Przemysl is one of the oldest and most beautiful Polish cities. The city situated on the foothills of the Carpathian Mountains proud of a wealth of over a thousand monuments of a great European history, enchants with an unforgettable landscapes.
The Przemysl’s location on the border of the three countries caused that since the 10th century the Polish, Russian and Hungarian kings were trying to incorporate the town into their sphere of the influence. Until the 14th century Przemysl was a capital of the Ruthenian Duchy but in 1340 it became a part of Poland. As all border towns, Przemysl was plagued by the wars and many devastations especially during the World War I and II. Between 1939-1941 the German-Soviet state border was marked along San river and across the city by the Molotov-Ribbentrop Pakt.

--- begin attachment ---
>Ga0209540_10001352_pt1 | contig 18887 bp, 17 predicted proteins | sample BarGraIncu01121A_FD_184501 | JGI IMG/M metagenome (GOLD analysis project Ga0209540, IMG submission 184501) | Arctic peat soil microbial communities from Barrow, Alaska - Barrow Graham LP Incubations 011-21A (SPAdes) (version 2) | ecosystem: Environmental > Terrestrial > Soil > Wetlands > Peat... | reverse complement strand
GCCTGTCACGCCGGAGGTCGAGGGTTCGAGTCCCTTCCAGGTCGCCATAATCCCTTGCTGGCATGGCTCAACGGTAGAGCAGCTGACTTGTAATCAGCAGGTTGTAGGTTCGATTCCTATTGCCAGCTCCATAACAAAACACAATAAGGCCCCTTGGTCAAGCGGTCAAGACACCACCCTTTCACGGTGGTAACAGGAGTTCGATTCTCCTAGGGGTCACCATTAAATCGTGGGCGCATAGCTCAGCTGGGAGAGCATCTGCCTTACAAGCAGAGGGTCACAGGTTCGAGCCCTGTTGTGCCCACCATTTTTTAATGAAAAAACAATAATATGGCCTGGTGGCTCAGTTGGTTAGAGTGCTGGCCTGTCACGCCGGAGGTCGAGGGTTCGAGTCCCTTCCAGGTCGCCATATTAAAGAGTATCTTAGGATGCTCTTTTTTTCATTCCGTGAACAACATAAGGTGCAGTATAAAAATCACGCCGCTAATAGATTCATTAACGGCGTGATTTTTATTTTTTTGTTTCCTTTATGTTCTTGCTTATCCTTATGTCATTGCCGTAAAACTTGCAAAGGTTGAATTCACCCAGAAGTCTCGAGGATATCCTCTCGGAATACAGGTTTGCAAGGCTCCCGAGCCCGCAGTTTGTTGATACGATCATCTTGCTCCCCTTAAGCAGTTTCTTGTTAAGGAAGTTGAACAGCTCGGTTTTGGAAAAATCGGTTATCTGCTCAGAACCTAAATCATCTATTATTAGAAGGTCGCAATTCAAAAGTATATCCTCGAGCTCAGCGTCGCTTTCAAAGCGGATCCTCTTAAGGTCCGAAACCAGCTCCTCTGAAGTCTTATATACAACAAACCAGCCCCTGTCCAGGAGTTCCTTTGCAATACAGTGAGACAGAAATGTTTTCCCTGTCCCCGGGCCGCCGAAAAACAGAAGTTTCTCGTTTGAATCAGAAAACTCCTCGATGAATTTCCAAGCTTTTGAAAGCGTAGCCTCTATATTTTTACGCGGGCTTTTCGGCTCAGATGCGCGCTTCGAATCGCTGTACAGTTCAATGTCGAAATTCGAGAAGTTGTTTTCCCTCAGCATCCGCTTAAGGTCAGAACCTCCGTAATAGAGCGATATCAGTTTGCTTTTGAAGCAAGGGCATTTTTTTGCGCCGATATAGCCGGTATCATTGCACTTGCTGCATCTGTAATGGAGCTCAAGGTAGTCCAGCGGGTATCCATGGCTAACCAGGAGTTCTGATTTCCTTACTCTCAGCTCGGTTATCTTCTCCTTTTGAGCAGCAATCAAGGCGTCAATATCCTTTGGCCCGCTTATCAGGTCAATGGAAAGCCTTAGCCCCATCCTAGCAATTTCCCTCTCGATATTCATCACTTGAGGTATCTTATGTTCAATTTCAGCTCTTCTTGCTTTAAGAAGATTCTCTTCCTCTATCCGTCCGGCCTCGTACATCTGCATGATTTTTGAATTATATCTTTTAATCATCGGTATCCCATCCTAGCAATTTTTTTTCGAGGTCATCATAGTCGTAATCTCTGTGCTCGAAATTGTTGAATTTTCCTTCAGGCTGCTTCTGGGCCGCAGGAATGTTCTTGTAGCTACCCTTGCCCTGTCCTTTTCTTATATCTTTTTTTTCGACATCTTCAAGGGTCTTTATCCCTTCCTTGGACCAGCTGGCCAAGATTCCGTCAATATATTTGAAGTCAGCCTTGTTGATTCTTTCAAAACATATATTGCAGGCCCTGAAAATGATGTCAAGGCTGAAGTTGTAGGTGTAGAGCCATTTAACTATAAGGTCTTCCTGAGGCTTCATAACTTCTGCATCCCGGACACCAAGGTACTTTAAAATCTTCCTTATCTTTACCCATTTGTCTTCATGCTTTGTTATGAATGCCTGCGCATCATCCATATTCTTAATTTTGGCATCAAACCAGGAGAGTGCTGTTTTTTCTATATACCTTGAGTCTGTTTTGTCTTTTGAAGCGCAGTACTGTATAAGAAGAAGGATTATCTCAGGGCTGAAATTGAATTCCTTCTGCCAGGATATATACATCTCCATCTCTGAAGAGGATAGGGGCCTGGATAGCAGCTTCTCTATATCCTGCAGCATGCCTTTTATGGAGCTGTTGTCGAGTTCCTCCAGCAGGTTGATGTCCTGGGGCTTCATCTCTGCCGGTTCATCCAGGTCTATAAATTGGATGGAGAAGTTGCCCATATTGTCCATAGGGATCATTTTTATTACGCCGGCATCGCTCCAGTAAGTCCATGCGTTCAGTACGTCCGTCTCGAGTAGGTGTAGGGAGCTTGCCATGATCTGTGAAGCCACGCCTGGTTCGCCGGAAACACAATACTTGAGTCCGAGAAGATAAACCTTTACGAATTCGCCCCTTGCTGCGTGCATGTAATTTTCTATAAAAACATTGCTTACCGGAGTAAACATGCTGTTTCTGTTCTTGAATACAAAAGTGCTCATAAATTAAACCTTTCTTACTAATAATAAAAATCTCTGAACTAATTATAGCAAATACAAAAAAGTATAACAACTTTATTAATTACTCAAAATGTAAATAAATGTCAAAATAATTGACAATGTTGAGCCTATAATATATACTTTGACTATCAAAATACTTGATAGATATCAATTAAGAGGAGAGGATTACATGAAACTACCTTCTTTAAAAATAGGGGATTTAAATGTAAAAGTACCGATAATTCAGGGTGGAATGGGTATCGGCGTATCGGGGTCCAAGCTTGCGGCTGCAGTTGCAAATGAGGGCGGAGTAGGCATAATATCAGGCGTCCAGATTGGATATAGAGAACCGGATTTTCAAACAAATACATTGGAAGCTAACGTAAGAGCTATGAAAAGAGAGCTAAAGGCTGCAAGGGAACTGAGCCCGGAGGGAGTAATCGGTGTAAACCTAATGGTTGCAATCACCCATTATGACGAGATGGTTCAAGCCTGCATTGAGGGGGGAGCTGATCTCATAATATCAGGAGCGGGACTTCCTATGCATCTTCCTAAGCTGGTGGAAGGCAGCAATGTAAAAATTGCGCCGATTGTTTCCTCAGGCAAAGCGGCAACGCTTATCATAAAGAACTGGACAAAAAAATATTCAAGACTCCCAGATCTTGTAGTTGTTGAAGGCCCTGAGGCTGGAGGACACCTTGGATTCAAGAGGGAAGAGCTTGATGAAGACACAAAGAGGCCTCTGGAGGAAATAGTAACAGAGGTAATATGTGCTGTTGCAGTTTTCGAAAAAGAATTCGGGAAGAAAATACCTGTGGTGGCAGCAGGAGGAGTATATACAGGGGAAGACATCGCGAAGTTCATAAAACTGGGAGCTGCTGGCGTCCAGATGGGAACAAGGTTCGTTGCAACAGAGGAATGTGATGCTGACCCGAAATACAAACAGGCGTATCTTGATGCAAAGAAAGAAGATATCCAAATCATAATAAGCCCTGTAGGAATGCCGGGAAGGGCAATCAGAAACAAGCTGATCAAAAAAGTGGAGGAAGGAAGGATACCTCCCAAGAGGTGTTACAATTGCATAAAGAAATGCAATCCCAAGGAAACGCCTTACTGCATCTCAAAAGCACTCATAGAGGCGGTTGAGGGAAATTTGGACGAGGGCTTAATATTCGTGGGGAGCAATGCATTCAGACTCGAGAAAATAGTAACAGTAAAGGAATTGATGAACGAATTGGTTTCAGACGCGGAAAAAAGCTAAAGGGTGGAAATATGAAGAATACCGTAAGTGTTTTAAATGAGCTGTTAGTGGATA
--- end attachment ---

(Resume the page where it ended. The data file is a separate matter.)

The city’s Catholic and Orthodox churches together with its synagoges are the evidences of its multicultural history and tradition – the city is inhabited by the Poles, the Ukrainians and Gypsies with the different beliefs and rites. Nowadays Przemysl is a seat of the two archdiocese, many unique museums and place of the cultural events. The Przemysl Cathedral of the Assumption built in 1460-1495 is one of the most valuable and oldest landmarks of the region. Its interiors contain the Renaissance tomb of Bishop Jan Dziadulski by Giovanni Maria Padovano and the miraculous Gothic alabaster figure of the Virgin from Jacków (15th century). Worth visiting is also the Orthodox Cathedral in the old baroque Jesuit Church, was given by the pope John Paul II to the Greek-Catholics who have adapted it into the Eastern Rite. Its iconostasis was brought from an Orthodox church from Lubaczow. In the Zasanie district stands the Monument to the Przemysl Eagles – the youth who fought against the Ukrainians and Russians in 1918-1920. The castle on the hill above the city was founded by the king Casimir the Great in the 14th century. Its rests now houses the Fredreum amateur theatre, the oldest polish amateur on in Poland.